Sound controlling components of HiFi loudspeakers.
SOUND CONTROLLING COMPONENTS
your PIEGA Team
A loudspeaker consists of a number of individual components that are combined into different assemblies and elements. The loudspeaker is built out of these in its entirety. In principle, each component of a loudspeaker has an effect on the sound characteristics – however, these vary greatly, as shown by the following considerations.
These characteristics are divided into primary components (loudspeaker chassis, frequency crossovers, cabinet) that affect the sound and secondary components (terminals, cables, etc.).
On every loudspeaker chassis, i.e. bass loudspeakers, midrange ribbons and also tweeters, the membrane is the component that produces the sound. It has the task of converting the electrical energy into sound waves and following the signal as accurately as possible. For this reason, it is very important for the membrane to operate like a piston at any volume and in the entire frequency range it transfers without any deviating movement (wobble, twisting, juddering, resonances). When you consider that even the smallest movement of a membrane in the thousandth of a millimeter range can produce a clearly audible sound, the importance of maximum accuracy in membrane movement becomes clear.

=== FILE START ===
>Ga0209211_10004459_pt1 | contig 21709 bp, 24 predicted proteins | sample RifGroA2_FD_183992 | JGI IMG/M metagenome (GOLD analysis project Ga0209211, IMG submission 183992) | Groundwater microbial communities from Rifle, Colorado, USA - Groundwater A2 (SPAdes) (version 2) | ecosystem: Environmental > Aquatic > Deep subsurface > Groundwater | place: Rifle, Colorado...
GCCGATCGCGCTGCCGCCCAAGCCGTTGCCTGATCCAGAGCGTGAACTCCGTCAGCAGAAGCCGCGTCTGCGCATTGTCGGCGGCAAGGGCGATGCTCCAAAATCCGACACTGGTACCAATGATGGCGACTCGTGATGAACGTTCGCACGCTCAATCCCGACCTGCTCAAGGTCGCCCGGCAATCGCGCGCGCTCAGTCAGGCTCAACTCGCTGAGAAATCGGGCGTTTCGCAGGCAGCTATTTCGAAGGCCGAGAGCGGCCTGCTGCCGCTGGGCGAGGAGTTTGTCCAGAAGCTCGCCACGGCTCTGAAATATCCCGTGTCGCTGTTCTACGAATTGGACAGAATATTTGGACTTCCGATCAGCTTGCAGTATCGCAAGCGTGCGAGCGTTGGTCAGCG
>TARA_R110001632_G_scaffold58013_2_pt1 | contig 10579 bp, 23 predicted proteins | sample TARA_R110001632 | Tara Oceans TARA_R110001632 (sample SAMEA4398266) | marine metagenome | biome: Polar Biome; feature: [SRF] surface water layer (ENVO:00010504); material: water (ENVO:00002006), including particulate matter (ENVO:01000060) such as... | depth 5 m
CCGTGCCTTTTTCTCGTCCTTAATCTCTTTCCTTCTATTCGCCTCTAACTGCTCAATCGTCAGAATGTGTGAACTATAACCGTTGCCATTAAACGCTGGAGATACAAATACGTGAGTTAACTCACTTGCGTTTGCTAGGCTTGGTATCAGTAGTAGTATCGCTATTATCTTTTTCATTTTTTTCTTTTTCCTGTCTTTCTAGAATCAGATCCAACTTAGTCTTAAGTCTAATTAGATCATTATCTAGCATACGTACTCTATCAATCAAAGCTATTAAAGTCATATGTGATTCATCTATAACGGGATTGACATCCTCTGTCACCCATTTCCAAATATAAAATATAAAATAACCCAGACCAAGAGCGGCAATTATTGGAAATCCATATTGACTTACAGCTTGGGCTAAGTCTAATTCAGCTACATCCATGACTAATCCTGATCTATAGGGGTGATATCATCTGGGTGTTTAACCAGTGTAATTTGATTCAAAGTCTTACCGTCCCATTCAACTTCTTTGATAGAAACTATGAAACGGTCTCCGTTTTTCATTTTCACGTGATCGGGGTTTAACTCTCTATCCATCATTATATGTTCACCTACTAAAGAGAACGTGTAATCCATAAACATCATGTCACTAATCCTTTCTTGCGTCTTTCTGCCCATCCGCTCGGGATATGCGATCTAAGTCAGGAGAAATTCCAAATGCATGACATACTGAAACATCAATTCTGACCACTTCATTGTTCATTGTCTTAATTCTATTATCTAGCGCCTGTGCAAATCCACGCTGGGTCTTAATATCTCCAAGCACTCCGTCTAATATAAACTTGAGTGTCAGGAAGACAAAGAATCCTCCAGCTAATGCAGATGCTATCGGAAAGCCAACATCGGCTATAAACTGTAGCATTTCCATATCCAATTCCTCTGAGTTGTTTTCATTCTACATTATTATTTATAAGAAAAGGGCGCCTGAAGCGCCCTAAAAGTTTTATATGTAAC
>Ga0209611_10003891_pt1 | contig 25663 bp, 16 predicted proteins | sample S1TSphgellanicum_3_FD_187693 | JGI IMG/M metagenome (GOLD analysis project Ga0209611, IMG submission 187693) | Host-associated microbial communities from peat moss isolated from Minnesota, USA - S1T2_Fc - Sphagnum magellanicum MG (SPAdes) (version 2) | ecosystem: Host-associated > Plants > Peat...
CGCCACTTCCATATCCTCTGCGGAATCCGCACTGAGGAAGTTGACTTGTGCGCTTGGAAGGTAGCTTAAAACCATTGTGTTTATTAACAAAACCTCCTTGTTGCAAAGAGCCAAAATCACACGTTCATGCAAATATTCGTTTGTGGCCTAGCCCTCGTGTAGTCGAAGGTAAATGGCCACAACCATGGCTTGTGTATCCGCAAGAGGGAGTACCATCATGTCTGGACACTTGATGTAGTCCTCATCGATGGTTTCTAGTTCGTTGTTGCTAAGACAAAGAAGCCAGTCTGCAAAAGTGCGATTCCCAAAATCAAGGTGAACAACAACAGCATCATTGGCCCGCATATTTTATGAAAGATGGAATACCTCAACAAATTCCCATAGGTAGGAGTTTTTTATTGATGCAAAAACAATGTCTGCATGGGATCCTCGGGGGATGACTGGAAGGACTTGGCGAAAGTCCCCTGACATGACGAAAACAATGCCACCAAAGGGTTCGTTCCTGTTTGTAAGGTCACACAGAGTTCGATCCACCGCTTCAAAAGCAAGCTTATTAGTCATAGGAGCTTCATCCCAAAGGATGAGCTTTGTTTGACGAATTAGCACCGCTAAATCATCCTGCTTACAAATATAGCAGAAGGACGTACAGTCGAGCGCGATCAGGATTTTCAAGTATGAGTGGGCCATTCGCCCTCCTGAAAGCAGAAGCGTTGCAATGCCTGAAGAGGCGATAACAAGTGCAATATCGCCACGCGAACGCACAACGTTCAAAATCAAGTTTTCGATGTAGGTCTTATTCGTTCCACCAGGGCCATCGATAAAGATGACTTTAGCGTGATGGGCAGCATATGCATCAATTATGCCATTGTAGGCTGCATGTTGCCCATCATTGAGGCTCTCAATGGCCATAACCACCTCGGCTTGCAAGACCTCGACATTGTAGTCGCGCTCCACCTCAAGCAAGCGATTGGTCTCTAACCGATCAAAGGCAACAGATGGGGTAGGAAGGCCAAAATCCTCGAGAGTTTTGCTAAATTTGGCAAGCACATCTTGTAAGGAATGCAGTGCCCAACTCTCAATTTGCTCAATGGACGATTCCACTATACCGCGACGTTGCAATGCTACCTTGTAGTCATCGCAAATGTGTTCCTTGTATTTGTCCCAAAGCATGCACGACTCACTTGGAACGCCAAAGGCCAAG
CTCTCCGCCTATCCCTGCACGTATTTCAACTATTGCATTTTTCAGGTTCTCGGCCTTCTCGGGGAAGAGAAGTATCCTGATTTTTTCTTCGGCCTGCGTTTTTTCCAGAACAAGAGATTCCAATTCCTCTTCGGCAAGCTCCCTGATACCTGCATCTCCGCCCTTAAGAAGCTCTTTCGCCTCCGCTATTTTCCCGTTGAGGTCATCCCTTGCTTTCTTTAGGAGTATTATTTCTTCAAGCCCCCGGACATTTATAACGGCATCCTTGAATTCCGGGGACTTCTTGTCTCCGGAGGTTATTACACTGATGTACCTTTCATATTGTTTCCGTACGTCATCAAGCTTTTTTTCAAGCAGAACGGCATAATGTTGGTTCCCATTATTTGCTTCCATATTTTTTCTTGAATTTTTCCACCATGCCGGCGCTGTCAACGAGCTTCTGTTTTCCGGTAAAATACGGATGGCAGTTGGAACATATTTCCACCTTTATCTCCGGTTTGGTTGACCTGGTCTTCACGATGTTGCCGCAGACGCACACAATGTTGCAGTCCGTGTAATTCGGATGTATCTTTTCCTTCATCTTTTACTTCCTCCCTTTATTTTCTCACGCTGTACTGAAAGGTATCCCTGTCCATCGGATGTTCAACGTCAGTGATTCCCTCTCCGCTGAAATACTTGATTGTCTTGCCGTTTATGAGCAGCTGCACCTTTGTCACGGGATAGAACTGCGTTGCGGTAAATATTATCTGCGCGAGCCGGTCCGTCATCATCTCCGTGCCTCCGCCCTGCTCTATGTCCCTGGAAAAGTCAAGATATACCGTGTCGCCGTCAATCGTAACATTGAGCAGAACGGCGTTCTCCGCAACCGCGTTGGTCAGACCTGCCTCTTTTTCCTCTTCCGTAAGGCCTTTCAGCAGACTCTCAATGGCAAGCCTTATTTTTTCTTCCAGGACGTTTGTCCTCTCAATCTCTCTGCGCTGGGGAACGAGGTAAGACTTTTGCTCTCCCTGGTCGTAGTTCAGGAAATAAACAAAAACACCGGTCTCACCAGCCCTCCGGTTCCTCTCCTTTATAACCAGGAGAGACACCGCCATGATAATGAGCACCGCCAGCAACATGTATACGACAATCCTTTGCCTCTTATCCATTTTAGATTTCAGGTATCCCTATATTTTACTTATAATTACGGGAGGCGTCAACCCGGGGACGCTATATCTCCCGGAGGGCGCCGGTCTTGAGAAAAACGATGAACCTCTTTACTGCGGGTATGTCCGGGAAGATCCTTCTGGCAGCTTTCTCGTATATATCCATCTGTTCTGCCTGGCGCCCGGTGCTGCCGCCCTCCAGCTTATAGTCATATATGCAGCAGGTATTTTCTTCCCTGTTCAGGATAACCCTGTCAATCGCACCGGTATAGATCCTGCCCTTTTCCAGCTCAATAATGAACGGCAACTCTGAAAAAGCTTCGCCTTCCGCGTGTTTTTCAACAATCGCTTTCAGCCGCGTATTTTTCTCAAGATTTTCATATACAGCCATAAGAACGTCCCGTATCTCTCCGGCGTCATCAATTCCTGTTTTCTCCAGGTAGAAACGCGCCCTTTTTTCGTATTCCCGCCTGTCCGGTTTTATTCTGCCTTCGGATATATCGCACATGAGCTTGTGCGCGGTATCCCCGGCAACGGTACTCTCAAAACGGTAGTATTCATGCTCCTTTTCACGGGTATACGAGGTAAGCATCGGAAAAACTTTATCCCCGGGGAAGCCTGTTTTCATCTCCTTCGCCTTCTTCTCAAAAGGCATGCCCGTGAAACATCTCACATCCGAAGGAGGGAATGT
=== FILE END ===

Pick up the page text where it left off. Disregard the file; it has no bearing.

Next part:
What is required to ensure this is very complex. The greatest difficulty here is also the fact that it is not possible to compensate for “faulty” membrane movement. Incorrect membrane movement cannot be balanced out or prevented through equalization or any other digital compensation. This is why it is therefore even more important when designing a loudspeaker to pay special attention to the correct operation of the membranes in all operating states. A demanding task, since the membranes are exposed to extreme accelerations and pulses, and also have to correctly reproduce dynamic elements in relation to frequency and time.
The membrane material can vary greatly here. Today, metals such as aluminium, beryllium or titanium, plastics such as polypropylene or carbon fiber, compounds, different ceramics and even paper are used. Combinations of different materials are also frequently used. Because there is no such thing as an ideal membrane material for all applications, the designer must select the ideal membrane, its structure and design according to the application involved, its size and principal purpose.
The membrane and its fault-free operation are the central prerequisites of perfect music reproduction. However, every chassis also contains other components that affect the sound. For example, the membrane suspension (corrugation and centering) and the magnet system (the design of the magnet, the electrodynamic properties of a chassis). These factors, which are also called the Thiele/Small parameters, determine together with the cabinet the transfer characteristics of the chassis when mounted.
Obviously, the midrange and high frequency range processes much faster pulses and much higher frequencies than in the bass range. It is therefore very important to keep the moving masses in these chassis as small as possible. Ribbon technology is therefore the ideal sound system solution used here.
The ultra-thin aluminium foils of ribbon tweeters and midranges are only a fraction of the weight of conventional cone and dome membranes. Thanks to their even drive in all operating states they nevertheless operate as pure piston radiators. Although these systems involve the use of more expensive material and greater manufacturing effort, the listener is more than rewarded by the unsurpassed sound reproduction quality achieved.